The National Institute on Drug Abuse (NIDA) seeks applications to develop and maintain a medicinal cannabis use registry to assess the medical conditions reported as reasons for using medicinal cannabis, how and what products are being used, and the associated medical outcomes. The goal of this registry is to inform research, policy, and clinical recommendation practices on medicinal cannabis, associated conditions, and outcomes.
As of January 2022, 37 US states, four territories, and the District of Columbia allow for the medical use of cannabis products. While states with medical cannabis laws generally have some form of patient registry, there is great heterogeneity of conditions from state to state for which patients can request a card, ranging from neurological disorders such as Alzheimer’s disease, to respiratory disorders such as asthma, to gastrointestinal disorders such as Crohn’s disease. Adding to the complexity, many individuals report relief of seizures, chronic pain, insomnia, and depression and many other symptoms after using cannabis. Due to the heterogeneity across states for nearly every aspect of their medical cannabis laws, these small pockets of collected information therefore may not be comparable, standardized, or useful in understanding broader cannabis use related health outcomes. Current evidence from global database registries and other patient reported outcomes incorporates information from thousands of patients, but much of the evidence is based on anecdotal reports rather than possessing the robustness of randomized clinical trials, two sources which may produce quite different results. In addition, the evidence that medicinal cannabis use leads to a reduction in the use of prescription medications or other substances is equivocal. For example, some studies indicated that chronic prescription opioid use decreases after cannabis use, while others show no changes in opioid medication use. As many patients are already using cannabis products for medicinal applications, it is important to identify the evidence that exists and as it evolves, and to harmonize and coordinate this information to maximize the potential benefits to patients, while minimizing harmful effects.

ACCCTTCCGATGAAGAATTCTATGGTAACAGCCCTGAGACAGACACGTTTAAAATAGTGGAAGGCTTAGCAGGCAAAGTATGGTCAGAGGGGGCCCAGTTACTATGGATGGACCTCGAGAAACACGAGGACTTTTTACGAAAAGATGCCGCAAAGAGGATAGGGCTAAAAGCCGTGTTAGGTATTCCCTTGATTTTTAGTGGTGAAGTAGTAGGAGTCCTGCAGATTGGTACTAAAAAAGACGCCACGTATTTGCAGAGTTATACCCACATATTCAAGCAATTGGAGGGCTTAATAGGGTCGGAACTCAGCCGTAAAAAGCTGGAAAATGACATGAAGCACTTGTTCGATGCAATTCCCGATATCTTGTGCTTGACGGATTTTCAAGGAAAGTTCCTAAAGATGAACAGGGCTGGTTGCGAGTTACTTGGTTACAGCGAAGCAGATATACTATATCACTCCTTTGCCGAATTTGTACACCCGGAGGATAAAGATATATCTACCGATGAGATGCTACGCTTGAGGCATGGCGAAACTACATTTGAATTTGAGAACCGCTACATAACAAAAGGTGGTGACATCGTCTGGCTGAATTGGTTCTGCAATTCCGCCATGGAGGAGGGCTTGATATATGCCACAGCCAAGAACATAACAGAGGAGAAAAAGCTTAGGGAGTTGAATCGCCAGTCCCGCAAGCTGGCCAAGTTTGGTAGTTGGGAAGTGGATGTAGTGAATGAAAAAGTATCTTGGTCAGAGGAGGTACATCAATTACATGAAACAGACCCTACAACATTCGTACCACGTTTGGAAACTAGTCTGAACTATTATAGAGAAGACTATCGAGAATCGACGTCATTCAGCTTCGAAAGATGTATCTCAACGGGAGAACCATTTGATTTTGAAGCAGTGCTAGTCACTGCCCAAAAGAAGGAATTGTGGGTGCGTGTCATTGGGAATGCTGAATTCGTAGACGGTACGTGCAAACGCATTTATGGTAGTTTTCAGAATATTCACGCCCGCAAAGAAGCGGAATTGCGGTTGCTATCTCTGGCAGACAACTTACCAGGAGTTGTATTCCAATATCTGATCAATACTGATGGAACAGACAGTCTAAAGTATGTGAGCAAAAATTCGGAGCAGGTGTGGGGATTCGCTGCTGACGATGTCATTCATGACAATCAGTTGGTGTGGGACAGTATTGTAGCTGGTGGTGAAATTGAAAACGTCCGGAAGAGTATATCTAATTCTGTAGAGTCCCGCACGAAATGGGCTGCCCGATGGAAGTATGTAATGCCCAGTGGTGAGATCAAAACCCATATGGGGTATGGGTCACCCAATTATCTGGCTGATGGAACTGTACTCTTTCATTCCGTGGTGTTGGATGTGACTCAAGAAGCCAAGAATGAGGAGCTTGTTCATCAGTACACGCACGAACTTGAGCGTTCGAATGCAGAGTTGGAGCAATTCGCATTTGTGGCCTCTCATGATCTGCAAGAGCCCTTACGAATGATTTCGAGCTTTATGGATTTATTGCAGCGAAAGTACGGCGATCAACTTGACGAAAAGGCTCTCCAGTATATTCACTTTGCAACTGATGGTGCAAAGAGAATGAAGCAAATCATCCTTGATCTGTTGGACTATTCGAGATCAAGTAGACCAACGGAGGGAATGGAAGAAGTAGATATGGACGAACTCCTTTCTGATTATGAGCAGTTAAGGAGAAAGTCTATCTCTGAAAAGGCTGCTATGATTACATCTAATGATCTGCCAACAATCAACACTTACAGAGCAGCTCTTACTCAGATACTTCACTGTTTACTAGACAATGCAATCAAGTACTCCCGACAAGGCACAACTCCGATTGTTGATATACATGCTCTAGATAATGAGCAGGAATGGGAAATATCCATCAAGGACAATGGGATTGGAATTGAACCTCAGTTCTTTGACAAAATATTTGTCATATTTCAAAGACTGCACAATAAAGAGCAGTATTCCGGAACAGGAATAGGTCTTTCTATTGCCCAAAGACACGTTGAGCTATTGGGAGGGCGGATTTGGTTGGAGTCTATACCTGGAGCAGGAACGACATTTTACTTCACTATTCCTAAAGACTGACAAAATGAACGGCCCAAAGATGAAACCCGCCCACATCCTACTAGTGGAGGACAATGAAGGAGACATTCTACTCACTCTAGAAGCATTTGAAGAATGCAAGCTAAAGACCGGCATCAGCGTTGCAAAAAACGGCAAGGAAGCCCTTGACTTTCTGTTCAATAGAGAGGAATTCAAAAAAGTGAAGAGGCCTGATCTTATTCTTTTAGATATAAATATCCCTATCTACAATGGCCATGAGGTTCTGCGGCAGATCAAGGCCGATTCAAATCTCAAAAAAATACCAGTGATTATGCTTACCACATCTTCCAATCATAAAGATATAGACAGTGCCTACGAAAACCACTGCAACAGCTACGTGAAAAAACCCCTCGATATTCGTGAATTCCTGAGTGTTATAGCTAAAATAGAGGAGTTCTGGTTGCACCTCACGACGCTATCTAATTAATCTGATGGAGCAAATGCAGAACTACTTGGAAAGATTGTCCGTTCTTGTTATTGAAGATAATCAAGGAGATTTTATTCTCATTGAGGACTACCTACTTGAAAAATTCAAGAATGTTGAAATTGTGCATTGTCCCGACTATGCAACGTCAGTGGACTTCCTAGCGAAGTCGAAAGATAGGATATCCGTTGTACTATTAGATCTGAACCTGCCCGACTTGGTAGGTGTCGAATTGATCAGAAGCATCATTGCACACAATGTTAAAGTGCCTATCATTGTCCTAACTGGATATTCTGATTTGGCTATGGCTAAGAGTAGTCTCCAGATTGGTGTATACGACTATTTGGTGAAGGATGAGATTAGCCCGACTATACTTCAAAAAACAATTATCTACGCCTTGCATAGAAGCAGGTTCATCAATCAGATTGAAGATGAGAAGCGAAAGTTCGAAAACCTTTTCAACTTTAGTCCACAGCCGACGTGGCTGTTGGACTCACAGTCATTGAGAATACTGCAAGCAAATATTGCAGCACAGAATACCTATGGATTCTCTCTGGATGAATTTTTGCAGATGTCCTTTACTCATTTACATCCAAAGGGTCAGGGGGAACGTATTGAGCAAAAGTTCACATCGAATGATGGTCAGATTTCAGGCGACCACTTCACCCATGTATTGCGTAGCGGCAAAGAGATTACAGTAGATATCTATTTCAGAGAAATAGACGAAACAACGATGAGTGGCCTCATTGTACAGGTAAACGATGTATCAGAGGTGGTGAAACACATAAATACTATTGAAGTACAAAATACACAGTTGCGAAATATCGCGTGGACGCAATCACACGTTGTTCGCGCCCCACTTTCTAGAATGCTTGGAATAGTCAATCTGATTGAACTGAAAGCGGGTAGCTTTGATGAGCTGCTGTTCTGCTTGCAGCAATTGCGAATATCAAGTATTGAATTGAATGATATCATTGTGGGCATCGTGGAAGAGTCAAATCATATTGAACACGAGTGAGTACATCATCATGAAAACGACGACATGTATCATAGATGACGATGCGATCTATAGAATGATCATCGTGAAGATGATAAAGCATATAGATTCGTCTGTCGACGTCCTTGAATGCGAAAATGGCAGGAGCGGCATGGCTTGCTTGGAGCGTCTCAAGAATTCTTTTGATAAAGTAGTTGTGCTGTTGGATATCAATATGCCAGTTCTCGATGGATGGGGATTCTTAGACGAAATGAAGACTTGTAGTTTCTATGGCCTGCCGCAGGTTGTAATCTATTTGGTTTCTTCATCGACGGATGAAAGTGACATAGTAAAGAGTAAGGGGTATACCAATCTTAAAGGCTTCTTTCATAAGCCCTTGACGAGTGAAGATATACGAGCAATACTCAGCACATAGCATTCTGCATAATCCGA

Another challenge is that the cannabis products themselves are subject to varied and not well-enforced labeling policies. Therefore, there is a need to gather information on the products used for medicinal purposes. States that have legal adult use cannabis in addition to medical cannabis laws have encouraged safer consumption through access to regulated markets. However, sales are still occurring through unregulated channels, largely in response to price to avoid reducing consumption altogether. Consequently, we need a better understanding of where individuals are obtaining their products and whether these products are part of the local regulated market.
A 2017 National Academies of Science, Engineering and Medicine report, included several recommendations “to address research gaps, improve research quality, improve surveillance capacity, and address research barriers” as related to medical use of cannabis. One of these recommendations is to develop an evidence base on the short- and long-term beneficial and harmful effects of cannabis use. While more states allow medical use of cannabis than allow adult use, recent studies indicate that medical cannabis enrollment decreased in states with adult use laws. In addition, the number of older medical cannabis cardholders is increasing. Together, these and other phenomena highlight the need for gathering information from a diverse group of individuals that are enrolled in state medical cannabis programs, as well as those that are not enrolled in formal program but may be using cannabis for medicinal reasons.
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